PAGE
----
Apparently our job postings had been handed off to a new recruiter who didn’t receive all the notes from the original HR team, and the new guy thought we wanted project managers and that’s what he was serving up. Following that clarification, we received a steady stream of candidates that were either medical assistants or office managers, but who didn’t have any background in change management. It took a little over two months to actually receive a screened applicant who seemed capable of doing practice transformation. In the mean time, I was contemplating regular appointments with Miss Clairol to cover the grey hair that I was sure this scenario would cause me.
By then, I was handed off to a third recruiter, who explained what was going on. The hospital had outsourced that particular part of HR and the recruiters were actually contractors from a third party that also provided services for a multitude of non-healthcare organizations. After some additional level-setting, we had a decent pool of applicants and were off to the races for some video interviews.
I was excited about using the video platform to do an initial interview. Particularly for activities that are technology-heavy and people-focused, understanding how they interact with their device is a good test. Our first video interview was a disaster. The candidate was logged into the Webex session twice and was trying to use both a phone session and a computer microphone / speakers session at the same time. There was a horrible echo and everything I said was played back to me as it resonated around the applicant’s desk, which was right in front of a large sunny window so that the applicant was backlit and you couldn’t even see his facial expressions.
We spent 10 minutes of the interview trying to get him to hang up one session, or at least disconnect the audio, which he finally figured out. Still, he was left with two sessions. He must have been using a laptop for the camera, but looking at us on another device, because then we always got a shot of his right-side profile as he looked away from us. At that point, I knew it wasn’t going to be a good fit because if you can’t figure out how to talk directly to your interviewer, I’m not going to want to spend a ton of time with you.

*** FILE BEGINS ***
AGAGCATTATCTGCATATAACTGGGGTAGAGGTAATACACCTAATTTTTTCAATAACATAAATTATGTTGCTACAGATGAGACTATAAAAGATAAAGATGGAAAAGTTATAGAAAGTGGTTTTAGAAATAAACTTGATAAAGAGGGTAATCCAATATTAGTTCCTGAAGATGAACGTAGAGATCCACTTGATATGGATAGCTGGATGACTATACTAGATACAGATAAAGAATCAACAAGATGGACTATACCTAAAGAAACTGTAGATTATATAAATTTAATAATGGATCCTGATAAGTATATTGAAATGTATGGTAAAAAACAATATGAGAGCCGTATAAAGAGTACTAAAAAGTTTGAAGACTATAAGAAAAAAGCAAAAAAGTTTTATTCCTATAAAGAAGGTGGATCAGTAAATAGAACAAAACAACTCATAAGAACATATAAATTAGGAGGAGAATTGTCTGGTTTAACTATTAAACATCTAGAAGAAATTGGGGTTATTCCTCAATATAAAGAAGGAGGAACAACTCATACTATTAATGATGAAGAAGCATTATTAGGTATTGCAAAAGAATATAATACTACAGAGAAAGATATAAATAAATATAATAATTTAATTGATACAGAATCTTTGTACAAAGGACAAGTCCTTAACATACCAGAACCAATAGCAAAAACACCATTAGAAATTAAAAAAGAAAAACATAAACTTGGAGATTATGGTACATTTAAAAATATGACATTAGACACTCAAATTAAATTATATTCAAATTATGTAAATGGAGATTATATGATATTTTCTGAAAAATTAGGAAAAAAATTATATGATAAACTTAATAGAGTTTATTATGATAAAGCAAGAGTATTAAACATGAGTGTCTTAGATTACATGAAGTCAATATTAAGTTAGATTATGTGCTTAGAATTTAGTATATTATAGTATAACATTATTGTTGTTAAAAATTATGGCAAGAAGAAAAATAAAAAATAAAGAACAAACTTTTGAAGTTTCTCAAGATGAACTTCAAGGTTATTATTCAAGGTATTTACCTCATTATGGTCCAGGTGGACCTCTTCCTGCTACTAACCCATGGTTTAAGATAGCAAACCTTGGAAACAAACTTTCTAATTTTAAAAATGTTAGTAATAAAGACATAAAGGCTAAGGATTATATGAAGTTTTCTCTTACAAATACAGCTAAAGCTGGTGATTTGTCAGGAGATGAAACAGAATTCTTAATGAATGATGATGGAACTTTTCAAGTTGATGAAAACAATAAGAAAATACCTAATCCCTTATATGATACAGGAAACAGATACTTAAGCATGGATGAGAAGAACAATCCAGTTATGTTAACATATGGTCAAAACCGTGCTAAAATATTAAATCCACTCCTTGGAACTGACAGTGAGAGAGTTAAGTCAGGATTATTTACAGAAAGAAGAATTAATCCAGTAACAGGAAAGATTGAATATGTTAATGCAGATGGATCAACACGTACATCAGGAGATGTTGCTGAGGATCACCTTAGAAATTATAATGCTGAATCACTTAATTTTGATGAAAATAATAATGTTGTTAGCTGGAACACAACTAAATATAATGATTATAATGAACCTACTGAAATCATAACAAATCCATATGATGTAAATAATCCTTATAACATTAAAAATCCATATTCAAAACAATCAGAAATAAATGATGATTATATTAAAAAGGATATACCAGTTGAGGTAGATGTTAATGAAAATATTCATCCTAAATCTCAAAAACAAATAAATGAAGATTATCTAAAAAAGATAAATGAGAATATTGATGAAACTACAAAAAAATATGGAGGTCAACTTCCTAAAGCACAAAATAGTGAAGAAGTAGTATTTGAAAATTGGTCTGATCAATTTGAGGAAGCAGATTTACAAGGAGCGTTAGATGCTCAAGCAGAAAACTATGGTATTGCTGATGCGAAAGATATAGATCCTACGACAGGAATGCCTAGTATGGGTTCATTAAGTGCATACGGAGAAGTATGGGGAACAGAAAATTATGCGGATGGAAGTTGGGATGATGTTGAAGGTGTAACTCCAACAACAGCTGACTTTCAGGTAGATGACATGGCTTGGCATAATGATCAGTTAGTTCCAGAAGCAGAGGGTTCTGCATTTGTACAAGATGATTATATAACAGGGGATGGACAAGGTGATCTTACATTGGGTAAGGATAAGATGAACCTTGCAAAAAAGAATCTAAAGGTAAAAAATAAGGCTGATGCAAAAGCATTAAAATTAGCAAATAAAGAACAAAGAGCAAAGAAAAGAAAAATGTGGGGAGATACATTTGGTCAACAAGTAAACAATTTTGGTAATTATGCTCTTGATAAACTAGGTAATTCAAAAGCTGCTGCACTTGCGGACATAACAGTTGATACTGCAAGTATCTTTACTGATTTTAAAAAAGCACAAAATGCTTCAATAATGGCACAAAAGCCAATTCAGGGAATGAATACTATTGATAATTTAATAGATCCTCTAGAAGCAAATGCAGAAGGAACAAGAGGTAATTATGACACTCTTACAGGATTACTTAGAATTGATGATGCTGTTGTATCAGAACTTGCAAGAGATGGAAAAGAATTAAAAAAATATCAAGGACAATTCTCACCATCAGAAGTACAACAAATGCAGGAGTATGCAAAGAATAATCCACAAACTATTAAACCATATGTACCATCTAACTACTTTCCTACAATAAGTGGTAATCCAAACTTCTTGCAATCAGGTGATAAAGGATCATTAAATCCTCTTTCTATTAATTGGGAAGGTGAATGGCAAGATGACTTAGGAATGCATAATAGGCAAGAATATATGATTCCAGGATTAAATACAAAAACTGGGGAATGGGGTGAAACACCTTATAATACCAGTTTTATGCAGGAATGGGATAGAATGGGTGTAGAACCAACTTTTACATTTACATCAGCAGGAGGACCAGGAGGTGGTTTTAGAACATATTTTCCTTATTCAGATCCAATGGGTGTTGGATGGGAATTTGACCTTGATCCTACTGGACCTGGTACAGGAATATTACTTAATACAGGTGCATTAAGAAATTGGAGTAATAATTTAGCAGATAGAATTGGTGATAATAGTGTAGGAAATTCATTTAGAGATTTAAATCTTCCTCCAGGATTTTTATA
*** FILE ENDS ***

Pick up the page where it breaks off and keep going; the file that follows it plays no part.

It also became apparent that he was probably doing the interview from his current place of employment, as someone walked in and just started talking to him about his work without knowing that he was busy. That’s not a good sign, either. I began to wonder whether he was doing the interview using company property or what was going on, which makes you think that a candidate is likely to pull those kind of shenanigans on you if you’re foolish enough to hire them.
By the end of the call, the HR rep was as frustrated as I was. In our debrief, it seemed that he was even more motivated to try to find the right kind of candidate for us so we can get going on these projects. I’m getting rather impatient because my client wants to power ahead with transformation efforts even though they’re short-staffed relative to what they want to do and we haven’t finished building the methodologies and training the resources that we do have. It’s hard to convince the C-suite that sometimes you have to hurry up only to wait, and that sometimes you need to go slow at the beginning so that you can go quickly in the future.
I’m doing a lot of “managing up” on this engagement and helping them understand that their impatience is what got them to the place where they needed to bring in outside assistance and to get them to trust the process and trust the team. I’ve got another stack of candidates ready for interviews once we get the scheduling sorted, so let’s hope this week is a better one.
What’s your favorite interview question? Leave a comment or email me.
Email Dr. Jayne.